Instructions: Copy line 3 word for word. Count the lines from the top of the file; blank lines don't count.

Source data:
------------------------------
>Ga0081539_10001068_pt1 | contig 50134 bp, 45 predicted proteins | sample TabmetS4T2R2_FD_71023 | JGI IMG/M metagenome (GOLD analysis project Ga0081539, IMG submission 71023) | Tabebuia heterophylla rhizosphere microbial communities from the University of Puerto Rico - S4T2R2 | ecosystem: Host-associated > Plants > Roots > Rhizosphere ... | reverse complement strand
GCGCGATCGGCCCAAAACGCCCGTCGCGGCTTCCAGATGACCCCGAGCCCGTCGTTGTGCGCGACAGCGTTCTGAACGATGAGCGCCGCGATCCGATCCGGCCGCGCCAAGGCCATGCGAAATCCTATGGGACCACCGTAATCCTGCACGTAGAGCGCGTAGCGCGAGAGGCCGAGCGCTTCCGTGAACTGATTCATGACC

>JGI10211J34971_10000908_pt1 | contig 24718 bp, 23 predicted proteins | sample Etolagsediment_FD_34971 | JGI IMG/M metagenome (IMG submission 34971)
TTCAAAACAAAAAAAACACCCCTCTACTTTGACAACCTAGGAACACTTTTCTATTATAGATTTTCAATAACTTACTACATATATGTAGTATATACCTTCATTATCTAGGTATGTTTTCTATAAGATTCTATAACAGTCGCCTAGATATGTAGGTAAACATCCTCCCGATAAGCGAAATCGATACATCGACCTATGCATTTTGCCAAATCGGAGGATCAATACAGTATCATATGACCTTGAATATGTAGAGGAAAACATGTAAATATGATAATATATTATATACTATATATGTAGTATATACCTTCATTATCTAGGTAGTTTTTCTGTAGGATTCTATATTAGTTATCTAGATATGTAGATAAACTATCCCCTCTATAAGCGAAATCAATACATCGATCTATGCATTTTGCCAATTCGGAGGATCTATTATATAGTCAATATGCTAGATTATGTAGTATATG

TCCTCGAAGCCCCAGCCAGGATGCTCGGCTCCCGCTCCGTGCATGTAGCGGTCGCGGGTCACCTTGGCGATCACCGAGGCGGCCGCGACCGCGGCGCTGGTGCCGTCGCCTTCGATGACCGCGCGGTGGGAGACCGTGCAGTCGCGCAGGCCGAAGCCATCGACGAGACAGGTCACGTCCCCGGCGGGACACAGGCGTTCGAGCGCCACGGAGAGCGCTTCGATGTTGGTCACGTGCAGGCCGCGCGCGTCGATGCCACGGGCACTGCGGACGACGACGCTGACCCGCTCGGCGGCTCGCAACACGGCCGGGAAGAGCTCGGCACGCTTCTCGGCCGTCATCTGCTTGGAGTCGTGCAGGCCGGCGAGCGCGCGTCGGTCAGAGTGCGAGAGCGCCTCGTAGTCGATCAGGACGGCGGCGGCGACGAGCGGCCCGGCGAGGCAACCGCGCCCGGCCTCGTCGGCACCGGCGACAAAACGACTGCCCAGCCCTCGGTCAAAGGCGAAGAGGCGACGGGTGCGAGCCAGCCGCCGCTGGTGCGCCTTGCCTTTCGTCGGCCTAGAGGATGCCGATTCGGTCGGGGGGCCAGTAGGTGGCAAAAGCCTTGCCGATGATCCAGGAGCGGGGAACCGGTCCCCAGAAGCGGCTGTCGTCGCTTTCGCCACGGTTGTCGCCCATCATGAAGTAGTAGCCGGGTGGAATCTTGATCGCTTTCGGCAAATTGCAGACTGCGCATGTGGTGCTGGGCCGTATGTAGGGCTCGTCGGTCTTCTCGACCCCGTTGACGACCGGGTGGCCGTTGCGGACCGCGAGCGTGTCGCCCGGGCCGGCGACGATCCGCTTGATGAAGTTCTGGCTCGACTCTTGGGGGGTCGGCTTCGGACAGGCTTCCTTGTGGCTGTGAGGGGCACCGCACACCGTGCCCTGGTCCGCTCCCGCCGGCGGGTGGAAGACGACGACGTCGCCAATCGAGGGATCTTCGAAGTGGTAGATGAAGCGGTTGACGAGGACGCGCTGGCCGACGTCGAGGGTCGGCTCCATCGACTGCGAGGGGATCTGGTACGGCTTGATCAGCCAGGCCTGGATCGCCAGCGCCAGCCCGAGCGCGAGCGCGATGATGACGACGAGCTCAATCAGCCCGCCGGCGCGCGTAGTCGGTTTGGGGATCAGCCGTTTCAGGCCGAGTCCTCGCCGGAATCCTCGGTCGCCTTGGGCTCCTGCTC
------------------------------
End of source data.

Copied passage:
>JGI10211J34971_10000908_pt1 | contig 24718 bp, 23 predicted proteins | sample Etolagsediment_FD_34971 | JGI IMG/M metagenome (IMG submission 34971)